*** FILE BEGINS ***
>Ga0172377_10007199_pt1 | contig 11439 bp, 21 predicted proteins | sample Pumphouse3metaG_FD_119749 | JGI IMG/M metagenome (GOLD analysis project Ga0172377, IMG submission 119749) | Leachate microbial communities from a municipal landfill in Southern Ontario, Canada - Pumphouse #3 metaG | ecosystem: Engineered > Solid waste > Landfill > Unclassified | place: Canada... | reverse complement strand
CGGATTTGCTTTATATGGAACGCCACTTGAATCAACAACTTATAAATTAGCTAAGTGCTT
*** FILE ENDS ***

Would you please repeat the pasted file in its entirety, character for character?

>Ga0172377_10007199_pt1 | contig 11439 bp, 21 predicted proteins | sample Pumphouse3metaG_FD_119749 | JGI IMG/M metagenome (GOLD analysis project Ga0172377, IMG submission 119749) | Leachate microbial communities from a municipal landfill in Southern Ontario, Canada - Pumphouse #3 metaG | ecosystem: Engineered > Solid waste > Landfill > Unclassified | place: Canada... | reverse complement strand
CGGATTTGCTTTATATGGAACGCCACTTGAATCAACAACTTATAAATTAGCTAAGTGCTT